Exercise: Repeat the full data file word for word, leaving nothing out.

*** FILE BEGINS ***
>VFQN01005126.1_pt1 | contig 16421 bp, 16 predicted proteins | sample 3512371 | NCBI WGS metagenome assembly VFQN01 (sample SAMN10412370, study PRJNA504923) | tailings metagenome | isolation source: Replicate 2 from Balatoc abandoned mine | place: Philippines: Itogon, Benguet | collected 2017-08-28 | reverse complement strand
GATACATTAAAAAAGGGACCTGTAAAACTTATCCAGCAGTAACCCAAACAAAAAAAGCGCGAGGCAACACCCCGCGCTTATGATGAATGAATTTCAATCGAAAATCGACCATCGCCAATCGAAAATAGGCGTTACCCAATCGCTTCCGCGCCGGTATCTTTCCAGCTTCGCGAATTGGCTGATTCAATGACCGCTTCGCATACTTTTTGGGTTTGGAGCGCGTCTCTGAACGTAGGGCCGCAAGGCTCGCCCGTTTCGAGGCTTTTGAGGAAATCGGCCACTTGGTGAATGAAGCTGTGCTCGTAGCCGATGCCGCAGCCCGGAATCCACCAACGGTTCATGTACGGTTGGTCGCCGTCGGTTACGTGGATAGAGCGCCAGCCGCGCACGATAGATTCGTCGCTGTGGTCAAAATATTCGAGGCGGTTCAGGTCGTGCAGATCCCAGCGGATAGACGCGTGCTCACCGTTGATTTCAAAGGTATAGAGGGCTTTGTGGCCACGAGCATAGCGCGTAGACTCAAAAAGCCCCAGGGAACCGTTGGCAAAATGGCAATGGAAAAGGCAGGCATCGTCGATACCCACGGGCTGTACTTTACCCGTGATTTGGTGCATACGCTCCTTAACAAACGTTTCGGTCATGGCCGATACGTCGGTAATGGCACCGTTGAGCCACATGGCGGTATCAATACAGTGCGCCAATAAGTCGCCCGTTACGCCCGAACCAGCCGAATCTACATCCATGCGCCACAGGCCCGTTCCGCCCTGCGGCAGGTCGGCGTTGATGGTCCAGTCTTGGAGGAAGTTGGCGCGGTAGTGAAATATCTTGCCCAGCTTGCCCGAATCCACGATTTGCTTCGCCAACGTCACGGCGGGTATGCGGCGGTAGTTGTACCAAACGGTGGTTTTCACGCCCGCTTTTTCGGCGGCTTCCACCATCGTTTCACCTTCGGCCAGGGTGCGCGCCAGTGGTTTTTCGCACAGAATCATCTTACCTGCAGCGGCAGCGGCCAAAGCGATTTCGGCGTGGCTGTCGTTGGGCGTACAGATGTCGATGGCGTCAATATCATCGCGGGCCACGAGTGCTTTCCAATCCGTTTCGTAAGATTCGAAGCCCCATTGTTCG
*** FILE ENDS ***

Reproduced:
>VFQN01005126.1_pt1 | contig 16421 bp, 16 predicted proteins | sample 3512371 | NCBI WGS metagenome assembly VFQN01 (sample SAMN10412370, study PRJNA504923) | tailings metagenome | isolation source: Replicate 2 from Balatoc abandoned mine | place: Philippines: Itogon, Benguet | collected 2017-08-28 | reverse complement strand
GATACATTAAAAAAGGGACCTGTAAAACTTATCCAGCAGTAACCCAAACAAAAAAAGCGCGAGGCAACACCCCGCGCTTATGATGAATGAATTTCAATCGAAAATCGACCATCGCCAATCGAAAATAGGCGTTACCCAATCGCTTCCGCGCCGGTATCTTTCCAGCTTCGCGAATTGGCTGATTCAATGACCGCTTCGCATACTTTTTGGGTTTGGAGCGCGTCTCTGAACGTAGGGCCGCAAGGCTCGCCCGTTTCGAGGCTTTTGAGGAAATCGGCCACTTGGTGAATGAAGCTGTGCTCGTAGCCGATGCCGCAGCCCGGAATCCACCAACGGTTCATGTACGGTTGGTCGCCGTCGGTTACGTGGATAGAGCGCCAGCCGCGCACGATAGATTCGTCGCTGTGGTCAAAATATTCGAGGCGGTTCAGGTCGTGCAGATCCCAGCGGATAGACGCGTGCTCACCGTTGATTTCAAAGGTATAGAGGGCTTTGTGGCCACGAGCATAGCGCGTAGACTCAAAAAGCCCCAGGGAACCGTTGGCAAAATGGCAATGGAAAAGGCAGGCATCGTCGATACCCACGGGCTGTACTTTACCCGTGATTTGGTGCATACGCTCCTTAACAAACGTTTCGGTCATGGCCGATACGTCGGTAATGGCACCGTTGAGCCACATGGCGGTATCAATACAGTGCGCCAATAAGTCGCCCGTTACGCCCGAACCAGCCGAATCTACATCCATGCGCCACAGGCCCGTTCCGCCCTGCGGCAGGTCGGCGTTGATGGTCCAGTCTTGGAGGAAGTTGGCGCGGTAGTGAAATATCTTGCCCAGCTTGCCCGAATCCACGATTTGCTTCGCCAACGTCACGGCGGGTATGCGGCGGTAGTTGTACCAAACGGTGGTTTTCACGCCCGCTTTTTCGGCGGCTTCCACCATCGTTTCACCTTCGGCCAGGGTGCGCGCCAGTGGTTTTTCGCACAGAATCATCTTACCTGCAGCGGCAGCGGCCAAAGCGATTTCGGCGTGGCTGTCGTTGGGCGTACAGATGTCGATGGCGTCAATATCATCGCGGGCCACGAGTGCTTTCCAATCCGTTTCGTAAGATTCGAAGCCCCATTGTTCG